In the build-up to the 2016 presidential election in the US, Bernie Sanders mobilized support from millions of young people by pledging to make college and university tuition free. Sanders may never have secured the Democratic nomination, but his dream of free tuition is a step closer to reality.
Earlier this month, New York announced it will become the first US state to offer free tuition at public universities through its new program of Excelsior scholarships. However, the news isn’t quite as positive as the headlines would suggest.
Yes, working and middle-class in-state residents will be able to study two-year and four-year courses at public universities for free, but this is far from the revolutionary change proposed by Sanders on the campaign trail.
Initially, the free tuition will be limited to students from families making less than $100,000 in 2017. This restriction will be raised to $110,000 in 2018 and $125,000 the year after, but other conditions will still need to be met. For example, you’ll need to be enrolled full-time and meet a certain GPA threshold throughout your time at university.
At least some students will be able to get through university without racking up debt though, right? Well, this free tuition plan can’t even guarantee that. As several researchers have pointed out, this plan does nothing to alleviate the other causes of student debt. According to the State University of New York, in-state costs to attend the college (excluding tuition and fees) can be as high as $16,570. This free tuition plan will do absolutely nothing to help students cover this cost.
Concerns have also been raised over the impact the offer of free tuition will have on the state’s private universities, which may now see a decline in applications by students from poorer backgrounds. This, in turn, could affect the diversity on campus at these universities or cause them to drastically re-think their fee structure.
Will you qualify for free tuition in New York?
To qualify for an Excelsior Scholarship this year, you must:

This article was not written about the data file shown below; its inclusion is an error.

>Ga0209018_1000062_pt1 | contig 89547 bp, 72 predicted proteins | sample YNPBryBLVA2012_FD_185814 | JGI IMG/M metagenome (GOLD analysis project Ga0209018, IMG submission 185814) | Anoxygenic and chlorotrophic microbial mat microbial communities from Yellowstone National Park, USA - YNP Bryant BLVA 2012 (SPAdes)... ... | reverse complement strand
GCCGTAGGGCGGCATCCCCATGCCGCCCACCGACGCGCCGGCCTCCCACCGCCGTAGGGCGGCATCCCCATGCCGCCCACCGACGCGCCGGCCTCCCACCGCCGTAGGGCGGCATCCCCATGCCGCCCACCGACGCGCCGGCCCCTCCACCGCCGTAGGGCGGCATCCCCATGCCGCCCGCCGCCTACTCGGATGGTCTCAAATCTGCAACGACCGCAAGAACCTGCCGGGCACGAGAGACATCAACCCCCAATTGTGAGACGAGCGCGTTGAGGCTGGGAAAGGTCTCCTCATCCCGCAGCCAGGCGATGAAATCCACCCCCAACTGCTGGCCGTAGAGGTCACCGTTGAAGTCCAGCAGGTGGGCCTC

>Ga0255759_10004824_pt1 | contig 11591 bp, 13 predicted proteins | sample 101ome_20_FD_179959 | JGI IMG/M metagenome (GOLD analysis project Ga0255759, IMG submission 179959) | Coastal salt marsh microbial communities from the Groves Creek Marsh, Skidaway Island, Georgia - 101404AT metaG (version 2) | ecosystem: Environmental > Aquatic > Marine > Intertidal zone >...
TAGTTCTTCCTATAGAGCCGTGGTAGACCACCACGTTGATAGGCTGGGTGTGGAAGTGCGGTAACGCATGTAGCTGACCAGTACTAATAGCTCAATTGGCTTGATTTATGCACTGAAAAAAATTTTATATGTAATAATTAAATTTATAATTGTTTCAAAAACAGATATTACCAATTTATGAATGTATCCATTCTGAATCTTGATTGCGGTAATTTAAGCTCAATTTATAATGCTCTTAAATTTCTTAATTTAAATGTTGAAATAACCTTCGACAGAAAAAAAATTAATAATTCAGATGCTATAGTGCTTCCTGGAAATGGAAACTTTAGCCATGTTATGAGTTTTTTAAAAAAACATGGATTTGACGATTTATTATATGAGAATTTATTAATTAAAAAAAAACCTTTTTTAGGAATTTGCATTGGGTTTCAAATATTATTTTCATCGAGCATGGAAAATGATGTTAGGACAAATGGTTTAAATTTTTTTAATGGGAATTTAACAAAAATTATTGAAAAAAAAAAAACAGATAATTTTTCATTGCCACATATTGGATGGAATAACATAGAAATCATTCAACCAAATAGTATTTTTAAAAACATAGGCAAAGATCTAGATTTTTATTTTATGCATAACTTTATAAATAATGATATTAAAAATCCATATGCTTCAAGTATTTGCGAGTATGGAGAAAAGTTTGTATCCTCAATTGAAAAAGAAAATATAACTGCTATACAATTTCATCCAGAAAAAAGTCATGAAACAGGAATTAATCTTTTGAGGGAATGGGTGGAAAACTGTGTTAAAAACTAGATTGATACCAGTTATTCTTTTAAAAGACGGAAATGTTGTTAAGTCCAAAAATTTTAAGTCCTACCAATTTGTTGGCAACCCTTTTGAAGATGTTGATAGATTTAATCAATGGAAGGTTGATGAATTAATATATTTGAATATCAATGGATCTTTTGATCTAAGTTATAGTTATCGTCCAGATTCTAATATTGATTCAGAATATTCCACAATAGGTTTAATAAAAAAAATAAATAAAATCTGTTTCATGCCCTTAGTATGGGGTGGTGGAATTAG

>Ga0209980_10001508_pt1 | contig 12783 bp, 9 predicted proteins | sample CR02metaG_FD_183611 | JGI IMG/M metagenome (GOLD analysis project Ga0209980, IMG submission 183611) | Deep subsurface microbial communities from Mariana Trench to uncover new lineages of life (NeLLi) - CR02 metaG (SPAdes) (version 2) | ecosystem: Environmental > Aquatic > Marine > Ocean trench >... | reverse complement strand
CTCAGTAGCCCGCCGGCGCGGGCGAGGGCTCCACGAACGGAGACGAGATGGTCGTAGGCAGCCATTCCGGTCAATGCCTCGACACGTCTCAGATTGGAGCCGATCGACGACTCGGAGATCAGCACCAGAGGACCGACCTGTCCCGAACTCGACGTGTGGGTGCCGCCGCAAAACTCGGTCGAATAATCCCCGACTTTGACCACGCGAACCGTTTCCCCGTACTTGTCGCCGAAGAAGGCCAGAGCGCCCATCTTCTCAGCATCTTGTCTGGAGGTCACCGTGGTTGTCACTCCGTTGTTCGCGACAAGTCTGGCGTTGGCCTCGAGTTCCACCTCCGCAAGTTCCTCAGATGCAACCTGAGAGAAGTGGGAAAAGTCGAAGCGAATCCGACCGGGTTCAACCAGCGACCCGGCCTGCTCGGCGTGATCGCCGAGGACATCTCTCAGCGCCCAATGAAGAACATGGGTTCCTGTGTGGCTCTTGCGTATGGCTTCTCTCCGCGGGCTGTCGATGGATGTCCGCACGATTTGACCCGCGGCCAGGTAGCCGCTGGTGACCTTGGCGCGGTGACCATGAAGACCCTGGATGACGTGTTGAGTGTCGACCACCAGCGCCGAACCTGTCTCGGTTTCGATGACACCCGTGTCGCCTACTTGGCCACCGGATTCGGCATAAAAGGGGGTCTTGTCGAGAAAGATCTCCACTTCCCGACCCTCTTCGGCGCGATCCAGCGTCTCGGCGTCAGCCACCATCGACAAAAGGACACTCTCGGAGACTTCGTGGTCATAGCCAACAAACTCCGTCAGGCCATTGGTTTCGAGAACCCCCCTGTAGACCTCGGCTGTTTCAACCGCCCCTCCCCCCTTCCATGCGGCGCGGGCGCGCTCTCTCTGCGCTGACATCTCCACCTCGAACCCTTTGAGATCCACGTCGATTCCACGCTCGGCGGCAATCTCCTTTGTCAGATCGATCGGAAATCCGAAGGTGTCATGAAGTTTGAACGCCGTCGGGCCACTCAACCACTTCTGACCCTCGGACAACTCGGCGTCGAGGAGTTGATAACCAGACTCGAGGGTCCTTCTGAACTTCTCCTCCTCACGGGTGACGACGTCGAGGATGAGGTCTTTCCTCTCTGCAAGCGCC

- Be an in-state resident
- Come from a family with total household income of $100,000 per year or less
- Be looking to enroll full-time at a public college or university
- Average 30 credits per year (including Summer and January semesters)
- Live and work in New York after graduation for the same number of years as you received the scholarship
Top public colleges and universities in New York
Not sure where you should study in New York? Here’s a breakdown of the best-performing public institutions in the state.
University at Buffalo SUNY
The State University of New York at Buffalo is a public research university and the highest-ranked public university in the state in the QS World University Rankings® 2016-2017. Ranked 342nd in the world, the university is home to the largest state-operated medical school, dental school, education school, business school and engineering school.
It also has New York’s only state law school, architecture and urban planning school, and pharmacy school.
Worth considering if you’d like to study: Archaeology, Biological Sciences, Chemistry, Medicine, Pharmacy and Pharmacology.
Stony Brook University
The State University of New York at Stony Brook is a sea-grant and space-grant research university and is ranked joint 390th in the world in the latest QS World Rankings. More than 24,500 students are enrolled here and, in addition to achievements in research, the university has several successful sports teams.
Worth considering if you’d like to study: Physics and Astronomy.
City University of New York
CUNY is the largest urban university in the United States, with more than 270,000 degree-credit students and 208 nationalities represented by its student population. Ranked 501-550 in the most recent QS World Rankings, CUNY is composed of 27 different institutions, including CUNY Medical School and the New York City College of Technology.
Worth considering if you’d like to study: Accounting and Finance, Anthropology, Archaeology, Architecture, Chemical Engineering, Chemistry, Communication and Media Studies, Economics, Education, English Language and Literature, Environmental Sciences, Geography, History, Law, Linguistics, Mathematics, Modern Languages, Performing Arts, Philosophy, Psychology, Sociology.